“I firmly believe the Word of God backs me up on this,” Parker wrote. “God is 100% pro-life.”
Front Porch Strategies denies illegal calls
According to a CBC News source connected to Front Porch Strategies, the company masked the phone calls it made during its 14 Canadian election campaigns to appear as if the numbers were from the local Conservative campaign headquarters and not Ohio.
When asked about the robocall voter suppression scandal, Ross told the Vancouver Observer that illegal calls were “malicious and illegal,” adding that wider allegations “sound like errors interpreted as intentional misdirection.”
He denied that Front Porch Strategies were involved in any way.
“We are in the business of democracy, and we highly value the right of each person to vote for the candidate of their choice without interference,” he said.
“Obviously something malicious and illegal happened in Guelph, when it is determined who did that, they should and presumably will be prosecuted.”
A violation of Section 331 of the Canada Elections Act - if found to be intentional - carries a "$2,000 fine, six month imprisonment, or both," according to the Act.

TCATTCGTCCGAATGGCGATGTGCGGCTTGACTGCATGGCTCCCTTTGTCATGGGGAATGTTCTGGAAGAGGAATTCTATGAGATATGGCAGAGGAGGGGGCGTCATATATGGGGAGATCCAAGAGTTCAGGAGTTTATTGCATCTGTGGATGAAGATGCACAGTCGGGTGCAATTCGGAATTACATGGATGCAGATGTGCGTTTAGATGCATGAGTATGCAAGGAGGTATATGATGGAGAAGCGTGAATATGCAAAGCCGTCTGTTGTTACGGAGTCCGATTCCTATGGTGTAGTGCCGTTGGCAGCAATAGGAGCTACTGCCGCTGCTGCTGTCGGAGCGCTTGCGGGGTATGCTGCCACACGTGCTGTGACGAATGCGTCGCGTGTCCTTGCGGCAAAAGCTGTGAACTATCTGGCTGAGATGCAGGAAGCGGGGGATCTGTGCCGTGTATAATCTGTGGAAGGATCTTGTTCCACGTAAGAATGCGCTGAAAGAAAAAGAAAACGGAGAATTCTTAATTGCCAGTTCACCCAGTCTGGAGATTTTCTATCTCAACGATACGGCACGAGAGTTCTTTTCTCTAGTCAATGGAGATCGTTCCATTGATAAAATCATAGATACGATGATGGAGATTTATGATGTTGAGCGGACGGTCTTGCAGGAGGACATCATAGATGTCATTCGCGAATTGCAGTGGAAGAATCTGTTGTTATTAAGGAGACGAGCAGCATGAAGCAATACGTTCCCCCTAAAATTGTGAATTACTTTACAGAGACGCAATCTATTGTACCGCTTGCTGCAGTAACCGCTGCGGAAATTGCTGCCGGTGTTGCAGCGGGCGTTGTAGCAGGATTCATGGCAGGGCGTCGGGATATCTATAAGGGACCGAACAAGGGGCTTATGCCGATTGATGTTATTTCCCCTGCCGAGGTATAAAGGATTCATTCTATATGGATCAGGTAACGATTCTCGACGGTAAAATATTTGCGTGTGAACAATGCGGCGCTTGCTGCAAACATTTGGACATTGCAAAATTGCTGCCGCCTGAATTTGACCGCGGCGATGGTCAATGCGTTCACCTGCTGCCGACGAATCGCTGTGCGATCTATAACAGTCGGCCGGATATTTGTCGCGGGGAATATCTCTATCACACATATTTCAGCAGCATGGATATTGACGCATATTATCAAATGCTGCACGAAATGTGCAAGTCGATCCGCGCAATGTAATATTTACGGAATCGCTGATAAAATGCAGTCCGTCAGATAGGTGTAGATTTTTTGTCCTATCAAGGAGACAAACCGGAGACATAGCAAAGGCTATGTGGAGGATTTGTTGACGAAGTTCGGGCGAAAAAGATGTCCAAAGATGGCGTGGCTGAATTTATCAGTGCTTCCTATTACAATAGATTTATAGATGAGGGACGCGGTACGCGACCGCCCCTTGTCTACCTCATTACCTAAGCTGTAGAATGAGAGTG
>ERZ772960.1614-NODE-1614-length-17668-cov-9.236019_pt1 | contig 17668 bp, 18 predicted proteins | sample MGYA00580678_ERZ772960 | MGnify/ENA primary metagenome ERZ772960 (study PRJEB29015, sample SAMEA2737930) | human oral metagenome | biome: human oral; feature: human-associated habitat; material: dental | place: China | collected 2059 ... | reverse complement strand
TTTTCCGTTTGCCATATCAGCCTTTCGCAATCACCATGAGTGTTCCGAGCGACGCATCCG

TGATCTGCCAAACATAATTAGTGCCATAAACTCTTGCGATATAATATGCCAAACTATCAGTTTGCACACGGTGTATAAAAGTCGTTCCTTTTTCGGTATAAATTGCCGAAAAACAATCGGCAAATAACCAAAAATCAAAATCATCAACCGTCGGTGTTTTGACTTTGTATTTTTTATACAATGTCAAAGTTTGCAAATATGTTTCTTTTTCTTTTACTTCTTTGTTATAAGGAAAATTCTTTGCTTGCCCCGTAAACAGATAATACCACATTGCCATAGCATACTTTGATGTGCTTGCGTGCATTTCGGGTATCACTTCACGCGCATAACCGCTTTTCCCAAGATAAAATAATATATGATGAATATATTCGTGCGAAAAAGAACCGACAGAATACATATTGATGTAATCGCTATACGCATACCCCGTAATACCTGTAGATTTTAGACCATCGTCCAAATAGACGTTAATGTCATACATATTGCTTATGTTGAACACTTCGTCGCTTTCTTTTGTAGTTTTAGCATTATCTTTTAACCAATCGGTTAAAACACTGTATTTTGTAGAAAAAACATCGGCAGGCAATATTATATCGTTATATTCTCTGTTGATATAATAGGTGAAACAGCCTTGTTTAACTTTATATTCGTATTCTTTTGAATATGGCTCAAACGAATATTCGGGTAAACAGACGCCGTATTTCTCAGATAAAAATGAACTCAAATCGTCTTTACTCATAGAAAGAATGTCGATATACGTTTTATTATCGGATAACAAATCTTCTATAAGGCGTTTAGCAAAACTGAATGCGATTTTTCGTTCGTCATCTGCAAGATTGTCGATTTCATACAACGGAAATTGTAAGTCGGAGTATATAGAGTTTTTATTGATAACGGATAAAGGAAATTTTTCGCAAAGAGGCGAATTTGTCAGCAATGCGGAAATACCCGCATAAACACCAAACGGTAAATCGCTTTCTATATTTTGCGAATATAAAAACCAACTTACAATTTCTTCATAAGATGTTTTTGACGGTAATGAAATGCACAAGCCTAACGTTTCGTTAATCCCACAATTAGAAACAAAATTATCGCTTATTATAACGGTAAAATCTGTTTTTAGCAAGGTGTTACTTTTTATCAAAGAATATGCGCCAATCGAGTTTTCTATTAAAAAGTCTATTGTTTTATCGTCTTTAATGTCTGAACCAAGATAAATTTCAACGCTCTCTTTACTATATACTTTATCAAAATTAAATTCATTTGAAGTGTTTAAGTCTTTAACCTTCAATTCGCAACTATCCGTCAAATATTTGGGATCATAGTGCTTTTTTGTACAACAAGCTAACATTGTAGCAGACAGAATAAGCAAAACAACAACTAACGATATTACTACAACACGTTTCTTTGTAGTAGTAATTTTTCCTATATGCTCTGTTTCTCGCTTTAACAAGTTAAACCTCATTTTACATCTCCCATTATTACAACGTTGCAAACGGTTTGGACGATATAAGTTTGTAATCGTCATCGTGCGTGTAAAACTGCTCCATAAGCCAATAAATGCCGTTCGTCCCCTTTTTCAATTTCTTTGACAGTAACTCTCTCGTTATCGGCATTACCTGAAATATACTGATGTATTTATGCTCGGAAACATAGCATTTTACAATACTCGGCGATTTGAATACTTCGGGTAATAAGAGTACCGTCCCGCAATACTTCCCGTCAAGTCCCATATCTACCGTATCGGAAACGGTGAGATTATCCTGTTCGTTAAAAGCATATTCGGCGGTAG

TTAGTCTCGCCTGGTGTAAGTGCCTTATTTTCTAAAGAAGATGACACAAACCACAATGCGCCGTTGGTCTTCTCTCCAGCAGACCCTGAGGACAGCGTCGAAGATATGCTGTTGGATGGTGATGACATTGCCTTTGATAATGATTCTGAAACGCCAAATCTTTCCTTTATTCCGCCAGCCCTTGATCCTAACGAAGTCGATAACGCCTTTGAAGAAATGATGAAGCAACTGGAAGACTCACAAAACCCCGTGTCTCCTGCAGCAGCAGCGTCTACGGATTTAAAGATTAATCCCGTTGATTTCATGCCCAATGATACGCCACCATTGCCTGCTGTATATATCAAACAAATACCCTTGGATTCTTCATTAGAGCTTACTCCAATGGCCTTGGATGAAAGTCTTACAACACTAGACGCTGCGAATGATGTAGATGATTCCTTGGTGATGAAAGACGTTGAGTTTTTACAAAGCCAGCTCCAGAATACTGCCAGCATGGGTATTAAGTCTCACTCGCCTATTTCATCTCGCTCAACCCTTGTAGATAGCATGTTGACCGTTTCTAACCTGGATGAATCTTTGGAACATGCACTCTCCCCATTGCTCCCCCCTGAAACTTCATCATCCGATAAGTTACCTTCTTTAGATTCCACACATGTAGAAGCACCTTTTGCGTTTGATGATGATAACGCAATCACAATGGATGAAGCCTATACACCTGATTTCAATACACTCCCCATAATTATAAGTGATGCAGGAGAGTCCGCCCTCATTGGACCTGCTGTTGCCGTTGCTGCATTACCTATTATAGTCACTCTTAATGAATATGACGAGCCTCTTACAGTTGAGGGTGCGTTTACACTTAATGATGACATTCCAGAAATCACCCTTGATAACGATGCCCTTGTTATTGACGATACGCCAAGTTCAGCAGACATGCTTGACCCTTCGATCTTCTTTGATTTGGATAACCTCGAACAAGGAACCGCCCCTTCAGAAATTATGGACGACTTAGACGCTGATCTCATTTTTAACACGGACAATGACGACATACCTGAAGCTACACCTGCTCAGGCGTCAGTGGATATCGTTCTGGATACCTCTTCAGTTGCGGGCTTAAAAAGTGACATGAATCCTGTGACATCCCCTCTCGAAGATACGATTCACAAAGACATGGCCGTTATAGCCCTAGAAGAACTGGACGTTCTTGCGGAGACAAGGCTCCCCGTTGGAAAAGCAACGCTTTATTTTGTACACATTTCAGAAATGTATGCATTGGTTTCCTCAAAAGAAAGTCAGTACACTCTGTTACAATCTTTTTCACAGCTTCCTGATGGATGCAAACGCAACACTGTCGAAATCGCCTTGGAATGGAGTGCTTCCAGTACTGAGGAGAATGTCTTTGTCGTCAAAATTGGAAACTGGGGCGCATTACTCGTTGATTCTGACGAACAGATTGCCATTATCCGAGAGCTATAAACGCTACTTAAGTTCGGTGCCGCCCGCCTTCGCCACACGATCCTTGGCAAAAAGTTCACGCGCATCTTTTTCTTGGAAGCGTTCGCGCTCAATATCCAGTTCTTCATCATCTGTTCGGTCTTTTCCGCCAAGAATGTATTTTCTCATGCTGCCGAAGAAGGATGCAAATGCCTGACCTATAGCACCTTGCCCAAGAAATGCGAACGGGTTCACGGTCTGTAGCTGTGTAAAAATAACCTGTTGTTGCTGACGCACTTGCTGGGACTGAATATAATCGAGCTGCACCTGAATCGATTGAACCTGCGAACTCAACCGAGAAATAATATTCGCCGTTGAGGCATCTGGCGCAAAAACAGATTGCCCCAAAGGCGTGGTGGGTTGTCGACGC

Elections Canada told the Vancouver Observer it could not comment directly on this case, but said that the Commissioner of Elections could proceed with an investigation if there were a formal complaint filed.
"I can't say whether something's against the Act myself," said Elections Canada spokesperson Diane Benson. "It's always going to depend on the circumstances of what actually happened.
"The Office of the Commissioner can receive complaints . . . All complaints are reviewed, they're always looked at. It depends on the evidence if it goes to investigation."